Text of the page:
Let’s face it. Everyone—or most people I know—claims to have a bad memory, and if you’re reading this article, you most likely believe you’re an offender.
Maybe you find yourself forgetting crucial deadlines, forgetting important items, or forgetting someone’s name. You get excited about trivia games only to realize it’s become a game of chance. In this article, I’d like to reassure you, and maybe give some tips on how to remember things better!
On a slightly more serious note, physical and emotional trauma can also greatly affect one’s memory, albeit in different ways. This article does not take these factors into account, and thus might not be the best to seek any actual advice from.
First of all,
Forgetting is okay!
Obviously, this isn’t applicable to the truly important things, but there’s a certain guilty, self-loathing sort of stigma around forgetfulness, even when the most it causes are mild inconveniences. Writing this with an audience of teenagers and young adults in mind, I doubt most of us are worrying about the differences between forgetfulness and dementia. It’s much more likely we’re beating ourselves up for forgetting things.
Going down the list of things we forget, there’s the forgetting of the mundane:
For me, it’s my student ID or mouse more often than not. Occasionally, I forget to wear my headphones. For me, these are items I bring to campus every day and vary in degree of importance. It’s practically muscle memory at this point, subconscious actions I take going about my morning routine.
It’s because it’s subconscious that we tend to forget these things. Memories are created with attention behind the intention, so for example, replying to a text message as you lock the door on your way out might lead to a “Hey, did I lock the door behind me?” ten minutes later. Even if you did, you likely wouldn’t remember due to it being a recurring action in your life that your brain doesn’t even bother to create a memory for, and your attention is on other things. This applies even if your mind is simply wandering, thinking about the day ahead.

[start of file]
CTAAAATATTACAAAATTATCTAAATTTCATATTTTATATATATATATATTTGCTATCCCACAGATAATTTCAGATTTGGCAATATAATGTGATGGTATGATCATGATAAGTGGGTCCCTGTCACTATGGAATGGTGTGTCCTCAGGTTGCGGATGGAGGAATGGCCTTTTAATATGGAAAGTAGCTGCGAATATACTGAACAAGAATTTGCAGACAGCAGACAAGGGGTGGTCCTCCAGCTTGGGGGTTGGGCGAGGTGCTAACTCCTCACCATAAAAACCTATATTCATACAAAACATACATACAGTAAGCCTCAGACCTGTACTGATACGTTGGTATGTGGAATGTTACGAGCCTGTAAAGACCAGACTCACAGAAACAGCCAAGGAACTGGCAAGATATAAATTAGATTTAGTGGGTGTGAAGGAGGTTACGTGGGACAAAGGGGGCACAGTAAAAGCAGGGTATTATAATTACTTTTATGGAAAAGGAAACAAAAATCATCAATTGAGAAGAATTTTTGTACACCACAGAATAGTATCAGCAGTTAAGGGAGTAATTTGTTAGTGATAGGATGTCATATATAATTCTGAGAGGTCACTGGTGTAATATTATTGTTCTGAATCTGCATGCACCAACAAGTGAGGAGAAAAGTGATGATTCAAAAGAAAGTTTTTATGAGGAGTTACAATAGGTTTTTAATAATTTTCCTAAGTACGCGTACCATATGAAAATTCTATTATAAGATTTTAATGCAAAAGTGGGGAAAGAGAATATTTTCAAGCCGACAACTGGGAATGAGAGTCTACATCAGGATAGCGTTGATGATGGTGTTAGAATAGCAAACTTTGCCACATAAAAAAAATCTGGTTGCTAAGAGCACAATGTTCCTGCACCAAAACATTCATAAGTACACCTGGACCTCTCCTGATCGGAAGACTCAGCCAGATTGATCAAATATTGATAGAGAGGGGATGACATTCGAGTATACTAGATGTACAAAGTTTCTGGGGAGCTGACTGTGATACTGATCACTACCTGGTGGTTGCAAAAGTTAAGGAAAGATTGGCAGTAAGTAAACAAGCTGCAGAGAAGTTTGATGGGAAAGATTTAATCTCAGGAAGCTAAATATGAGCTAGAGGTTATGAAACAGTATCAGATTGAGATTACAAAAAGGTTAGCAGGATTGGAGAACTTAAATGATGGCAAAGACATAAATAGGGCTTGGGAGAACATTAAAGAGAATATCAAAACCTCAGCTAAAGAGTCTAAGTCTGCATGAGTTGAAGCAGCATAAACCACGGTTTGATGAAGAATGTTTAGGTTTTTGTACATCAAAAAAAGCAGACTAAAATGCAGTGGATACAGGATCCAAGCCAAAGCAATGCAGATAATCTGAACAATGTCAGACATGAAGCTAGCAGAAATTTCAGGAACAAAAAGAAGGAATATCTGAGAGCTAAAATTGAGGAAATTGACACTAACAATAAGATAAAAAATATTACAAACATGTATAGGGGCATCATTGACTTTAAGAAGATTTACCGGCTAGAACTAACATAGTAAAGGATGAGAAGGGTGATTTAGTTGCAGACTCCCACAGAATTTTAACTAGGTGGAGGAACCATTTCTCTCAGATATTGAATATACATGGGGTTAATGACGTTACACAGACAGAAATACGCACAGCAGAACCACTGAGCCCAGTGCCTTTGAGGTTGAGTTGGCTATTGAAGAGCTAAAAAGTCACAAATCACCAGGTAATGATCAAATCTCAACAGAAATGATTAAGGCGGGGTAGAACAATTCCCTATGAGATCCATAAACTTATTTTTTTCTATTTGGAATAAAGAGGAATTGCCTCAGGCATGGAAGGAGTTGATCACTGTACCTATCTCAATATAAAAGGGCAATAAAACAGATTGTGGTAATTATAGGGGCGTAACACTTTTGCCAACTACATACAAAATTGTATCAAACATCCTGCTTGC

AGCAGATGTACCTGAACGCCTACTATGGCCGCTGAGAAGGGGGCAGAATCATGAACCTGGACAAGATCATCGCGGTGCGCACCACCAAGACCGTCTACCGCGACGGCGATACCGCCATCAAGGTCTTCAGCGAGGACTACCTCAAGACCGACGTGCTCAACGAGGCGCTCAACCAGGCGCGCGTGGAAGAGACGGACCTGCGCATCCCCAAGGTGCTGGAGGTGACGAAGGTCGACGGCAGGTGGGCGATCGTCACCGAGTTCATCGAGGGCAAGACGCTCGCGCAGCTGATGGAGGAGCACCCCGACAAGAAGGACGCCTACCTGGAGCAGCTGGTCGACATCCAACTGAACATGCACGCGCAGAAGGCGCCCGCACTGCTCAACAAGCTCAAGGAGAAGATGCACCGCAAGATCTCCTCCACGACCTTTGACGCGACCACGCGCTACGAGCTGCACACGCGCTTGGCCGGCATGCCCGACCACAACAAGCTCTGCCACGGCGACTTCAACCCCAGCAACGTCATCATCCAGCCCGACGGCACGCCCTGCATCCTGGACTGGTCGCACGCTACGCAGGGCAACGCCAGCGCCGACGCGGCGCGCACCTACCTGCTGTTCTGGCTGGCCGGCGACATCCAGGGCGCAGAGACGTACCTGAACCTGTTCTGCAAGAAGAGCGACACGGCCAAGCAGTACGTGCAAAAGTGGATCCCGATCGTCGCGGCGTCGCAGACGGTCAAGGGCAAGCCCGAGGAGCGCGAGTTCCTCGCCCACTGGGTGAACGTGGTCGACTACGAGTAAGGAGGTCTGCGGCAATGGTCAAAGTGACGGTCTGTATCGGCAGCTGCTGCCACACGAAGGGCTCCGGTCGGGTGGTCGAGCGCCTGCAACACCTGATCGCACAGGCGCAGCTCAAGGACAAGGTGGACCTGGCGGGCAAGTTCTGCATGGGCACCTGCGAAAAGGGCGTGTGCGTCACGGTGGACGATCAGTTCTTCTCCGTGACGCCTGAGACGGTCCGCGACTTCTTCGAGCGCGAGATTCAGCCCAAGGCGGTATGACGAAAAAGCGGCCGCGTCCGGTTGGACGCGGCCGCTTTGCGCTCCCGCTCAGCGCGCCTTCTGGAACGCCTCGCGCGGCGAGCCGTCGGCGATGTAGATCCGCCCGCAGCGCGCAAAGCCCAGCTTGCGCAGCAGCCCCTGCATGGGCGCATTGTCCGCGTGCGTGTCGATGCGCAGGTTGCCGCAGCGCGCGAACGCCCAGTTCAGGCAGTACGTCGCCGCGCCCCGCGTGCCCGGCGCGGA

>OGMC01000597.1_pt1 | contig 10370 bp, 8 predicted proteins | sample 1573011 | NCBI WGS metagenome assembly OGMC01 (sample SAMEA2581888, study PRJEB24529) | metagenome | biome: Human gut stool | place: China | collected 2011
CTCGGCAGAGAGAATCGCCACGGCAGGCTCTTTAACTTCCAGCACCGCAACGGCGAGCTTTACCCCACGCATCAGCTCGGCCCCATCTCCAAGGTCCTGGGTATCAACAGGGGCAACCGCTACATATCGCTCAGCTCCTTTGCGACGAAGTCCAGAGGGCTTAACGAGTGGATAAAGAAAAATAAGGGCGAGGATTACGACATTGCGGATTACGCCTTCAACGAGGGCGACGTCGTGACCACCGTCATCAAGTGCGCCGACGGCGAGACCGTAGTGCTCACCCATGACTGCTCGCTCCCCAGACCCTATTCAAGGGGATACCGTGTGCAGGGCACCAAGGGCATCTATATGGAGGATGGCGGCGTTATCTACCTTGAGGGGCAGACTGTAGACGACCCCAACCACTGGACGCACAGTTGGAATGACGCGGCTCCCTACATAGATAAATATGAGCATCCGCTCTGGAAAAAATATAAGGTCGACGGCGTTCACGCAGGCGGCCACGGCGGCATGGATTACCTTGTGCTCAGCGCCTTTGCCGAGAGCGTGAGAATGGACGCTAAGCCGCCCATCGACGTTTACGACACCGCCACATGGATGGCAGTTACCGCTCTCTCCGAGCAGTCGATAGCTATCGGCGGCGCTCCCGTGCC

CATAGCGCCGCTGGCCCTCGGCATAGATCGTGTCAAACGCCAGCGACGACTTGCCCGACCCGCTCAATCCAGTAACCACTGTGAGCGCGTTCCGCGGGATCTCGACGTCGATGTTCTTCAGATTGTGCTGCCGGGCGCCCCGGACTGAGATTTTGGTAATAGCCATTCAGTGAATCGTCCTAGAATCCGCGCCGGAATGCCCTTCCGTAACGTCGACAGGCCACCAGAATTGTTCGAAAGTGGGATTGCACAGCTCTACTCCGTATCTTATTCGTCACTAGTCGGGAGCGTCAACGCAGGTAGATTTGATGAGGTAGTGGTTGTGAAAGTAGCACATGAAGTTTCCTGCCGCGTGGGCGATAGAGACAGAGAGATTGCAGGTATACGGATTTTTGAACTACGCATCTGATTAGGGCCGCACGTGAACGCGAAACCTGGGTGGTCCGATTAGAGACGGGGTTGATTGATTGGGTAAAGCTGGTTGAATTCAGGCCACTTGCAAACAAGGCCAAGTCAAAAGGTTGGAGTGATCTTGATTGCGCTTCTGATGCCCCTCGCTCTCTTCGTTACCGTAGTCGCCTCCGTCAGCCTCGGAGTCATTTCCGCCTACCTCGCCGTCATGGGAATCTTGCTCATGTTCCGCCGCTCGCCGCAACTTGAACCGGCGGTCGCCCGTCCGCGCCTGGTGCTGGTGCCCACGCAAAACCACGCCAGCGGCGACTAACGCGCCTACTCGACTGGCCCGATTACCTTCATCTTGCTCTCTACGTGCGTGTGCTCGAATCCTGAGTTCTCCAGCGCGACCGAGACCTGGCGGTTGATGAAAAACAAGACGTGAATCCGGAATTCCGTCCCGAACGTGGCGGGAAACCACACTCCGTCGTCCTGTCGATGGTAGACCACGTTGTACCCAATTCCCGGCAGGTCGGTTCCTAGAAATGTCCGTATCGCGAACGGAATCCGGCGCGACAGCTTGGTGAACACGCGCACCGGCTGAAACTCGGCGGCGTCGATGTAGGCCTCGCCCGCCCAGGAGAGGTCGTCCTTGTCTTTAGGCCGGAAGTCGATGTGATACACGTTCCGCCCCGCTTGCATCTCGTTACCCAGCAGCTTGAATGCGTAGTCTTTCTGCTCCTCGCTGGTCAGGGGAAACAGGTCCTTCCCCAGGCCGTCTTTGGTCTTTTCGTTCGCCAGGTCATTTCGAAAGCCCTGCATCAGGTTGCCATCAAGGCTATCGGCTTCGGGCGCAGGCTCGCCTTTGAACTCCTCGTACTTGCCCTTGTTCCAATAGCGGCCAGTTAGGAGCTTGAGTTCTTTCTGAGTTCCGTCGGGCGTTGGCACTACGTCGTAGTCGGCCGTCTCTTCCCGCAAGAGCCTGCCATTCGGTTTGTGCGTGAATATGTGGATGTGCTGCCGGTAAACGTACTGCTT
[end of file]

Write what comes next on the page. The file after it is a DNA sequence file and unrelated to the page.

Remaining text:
That’s the first point: memory is created by attention.
Therefore, to combat forgetfulness, we must pay attention to everything around us, perform daily routines with a hundred per cent focus, take in every detail of our dressing table, meticulously go through the contents of our backpacks before setting off.
Of course, these are unviable solutions for most of our lives. After all, we’re unable to actually pay all of our attention to everything, everywhere, all at once. There’s no real way to truly avoid slips of the brain, to never forget where the parking ticket is, and to never forget whether the stove’s on or not. You could make a checklist, set reminders, put up sticky notes, but personally, I think that checking for important items only on the days you truly need them is enough. Routine means that more often than not, we’ll carry it out, so there really isn’t a need to sweat out the little things in life when you do forget. Just take a breath, recognise that this is completely normal, and carry on.
Onto our second item, there’s the forgetting of the unmundane (undane?):
It’s the things we really don’t want to forget; the things we don’t encounter often in daily life.
Or your friend’s friend’s name, who you caught in conversation, and now you’re sweating as they greet you by your name. Or the name of that song that everyone knows but suddenly, we’re all drawing blanks, sitting in the karaoke room. Something about mama ooooooo…?
This is completely normal. Again. Although I’ve certainly never been in a room full of people who forgot the Bohemian Rhapsody, it’s common to forget something and come grasping for something that is similar, or in some way associated with the word, or phrase. It’s called the ugly sister effect (yes, it’s named after those two lovely souls in Cinderella), when the two stepsisters appear to the prince rather than Cinderella herself. It just doesn’t quite fit.